New law bans student researchers from unionizing

Student graduate research assistants have been barred from unionizing in public universities. Is this acceptable?

Should graduate research students be able to form unions, or is the move to prevent such efforts a case of government overreach?

Gov. Rick Snyder of Michigan signed a controversial bill this week which bars graduate research assistants in public universities from forming any type of union. It came into being after a group of research assistants based at the University of Michigan attempted to unionize.

The bill, sponsored by state Rep. Al Pscholka, R-Stevensville, specifies that graduate student research assistants are not public employees -- as it relates to collective bargaining -- and therefore are not entitled to form such entities. The new law clarifies that the students are not public employees that can be recognized by the state Public Employment Relations Act.

As the research assistants are primarily there to learn and earn advanced degrees rather than a wage, they have become excluded.

In comparison, opposing Democrats believe that the bill attacks collective bargaining rights. In addition, groups critical of the move say that it is part of a governmental body overstepping the mark; and does nothing except further restrict student speech.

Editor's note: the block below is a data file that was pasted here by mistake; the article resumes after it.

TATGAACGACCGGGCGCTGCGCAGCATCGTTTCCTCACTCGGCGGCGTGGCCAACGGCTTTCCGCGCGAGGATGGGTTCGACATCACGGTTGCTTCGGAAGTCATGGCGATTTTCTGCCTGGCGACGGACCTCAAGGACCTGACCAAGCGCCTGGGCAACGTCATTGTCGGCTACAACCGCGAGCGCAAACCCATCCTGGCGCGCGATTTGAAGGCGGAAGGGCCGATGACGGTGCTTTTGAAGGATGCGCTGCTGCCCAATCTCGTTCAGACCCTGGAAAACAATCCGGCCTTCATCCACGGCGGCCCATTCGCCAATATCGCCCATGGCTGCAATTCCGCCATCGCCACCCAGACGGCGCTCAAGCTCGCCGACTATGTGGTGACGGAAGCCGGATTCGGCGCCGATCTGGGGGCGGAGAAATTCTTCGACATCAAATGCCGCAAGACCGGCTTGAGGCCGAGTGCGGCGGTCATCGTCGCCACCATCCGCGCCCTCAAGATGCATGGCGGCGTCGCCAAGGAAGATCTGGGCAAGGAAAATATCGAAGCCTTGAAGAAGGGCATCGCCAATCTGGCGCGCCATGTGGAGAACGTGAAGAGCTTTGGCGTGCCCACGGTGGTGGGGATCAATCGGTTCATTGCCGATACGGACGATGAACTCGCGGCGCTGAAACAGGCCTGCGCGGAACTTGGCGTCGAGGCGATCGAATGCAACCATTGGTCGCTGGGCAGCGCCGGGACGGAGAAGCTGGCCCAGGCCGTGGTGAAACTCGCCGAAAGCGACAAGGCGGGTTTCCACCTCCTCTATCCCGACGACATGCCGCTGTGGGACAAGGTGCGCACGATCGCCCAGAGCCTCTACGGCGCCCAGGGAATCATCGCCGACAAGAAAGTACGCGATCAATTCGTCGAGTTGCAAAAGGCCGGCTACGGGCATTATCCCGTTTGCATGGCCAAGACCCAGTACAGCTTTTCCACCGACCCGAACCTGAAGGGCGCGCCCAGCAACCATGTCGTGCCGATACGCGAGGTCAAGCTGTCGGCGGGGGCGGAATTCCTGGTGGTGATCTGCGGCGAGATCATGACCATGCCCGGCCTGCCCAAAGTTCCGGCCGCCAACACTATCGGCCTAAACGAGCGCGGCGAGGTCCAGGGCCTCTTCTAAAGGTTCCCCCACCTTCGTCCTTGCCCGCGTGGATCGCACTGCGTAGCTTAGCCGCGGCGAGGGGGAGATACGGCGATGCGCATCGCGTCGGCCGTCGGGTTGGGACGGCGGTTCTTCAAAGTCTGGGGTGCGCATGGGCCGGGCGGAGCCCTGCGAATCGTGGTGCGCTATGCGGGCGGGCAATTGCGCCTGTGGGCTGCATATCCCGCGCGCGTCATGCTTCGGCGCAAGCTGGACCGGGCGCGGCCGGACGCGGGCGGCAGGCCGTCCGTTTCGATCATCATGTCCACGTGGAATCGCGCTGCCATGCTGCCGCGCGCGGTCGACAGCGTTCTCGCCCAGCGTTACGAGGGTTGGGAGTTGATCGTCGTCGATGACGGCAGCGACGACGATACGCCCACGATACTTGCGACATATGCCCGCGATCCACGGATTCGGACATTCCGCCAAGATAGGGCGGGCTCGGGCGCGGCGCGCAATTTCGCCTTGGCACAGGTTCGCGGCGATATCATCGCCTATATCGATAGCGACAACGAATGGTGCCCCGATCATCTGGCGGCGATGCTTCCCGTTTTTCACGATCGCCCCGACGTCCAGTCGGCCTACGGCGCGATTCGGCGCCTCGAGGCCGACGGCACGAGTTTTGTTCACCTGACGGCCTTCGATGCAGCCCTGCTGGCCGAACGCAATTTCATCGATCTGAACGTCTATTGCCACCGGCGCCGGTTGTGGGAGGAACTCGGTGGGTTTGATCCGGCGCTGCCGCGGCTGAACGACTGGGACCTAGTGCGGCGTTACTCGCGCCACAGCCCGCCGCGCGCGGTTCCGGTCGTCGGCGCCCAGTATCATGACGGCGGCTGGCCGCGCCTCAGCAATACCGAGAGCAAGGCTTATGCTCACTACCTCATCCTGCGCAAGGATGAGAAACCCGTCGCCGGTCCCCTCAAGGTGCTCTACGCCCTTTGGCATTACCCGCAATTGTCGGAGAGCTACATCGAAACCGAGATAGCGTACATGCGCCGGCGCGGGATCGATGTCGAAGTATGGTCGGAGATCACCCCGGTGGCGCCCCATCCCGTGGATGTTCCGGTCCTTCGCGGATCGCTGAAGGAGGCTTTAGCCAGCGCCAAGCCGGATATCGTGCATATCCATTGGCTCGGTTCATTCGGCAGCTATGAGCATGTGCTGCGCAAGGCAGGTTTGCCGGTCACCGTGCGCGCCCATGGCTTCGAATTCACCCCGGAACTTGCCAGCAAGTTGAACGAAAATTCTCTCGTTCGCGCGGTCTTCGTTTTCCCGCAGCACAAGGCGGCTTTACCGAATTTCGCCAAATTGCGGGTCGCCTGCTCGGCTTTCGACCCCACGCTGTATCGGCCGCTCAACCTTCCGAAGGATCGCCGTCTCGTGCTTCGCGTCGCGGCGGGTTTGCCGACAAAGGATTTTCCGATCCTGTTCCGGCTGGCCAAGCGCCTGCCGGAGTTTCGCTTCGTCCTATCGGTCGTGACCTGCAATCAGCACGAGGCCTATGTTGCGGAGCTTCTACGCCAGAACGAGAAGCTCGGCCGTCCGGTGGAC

The Republican governor said that these research assistants are students, first and foremost. To consider them as public employees with union representation would shift the 'critical relationship' between students and teachers to its detriment. Snyder said in a release:

"While graduate student research assistants provide valuable efforts for universities, they are students first and foremost. Considering them to be public employees with union representation would alter the nature of the critical relationship between students and teachers, and risk the educational mission of universities."

With such controversy concerning student rights and free speech both on campus and online, it will be interesting to see if other U.S. universities will follow suit.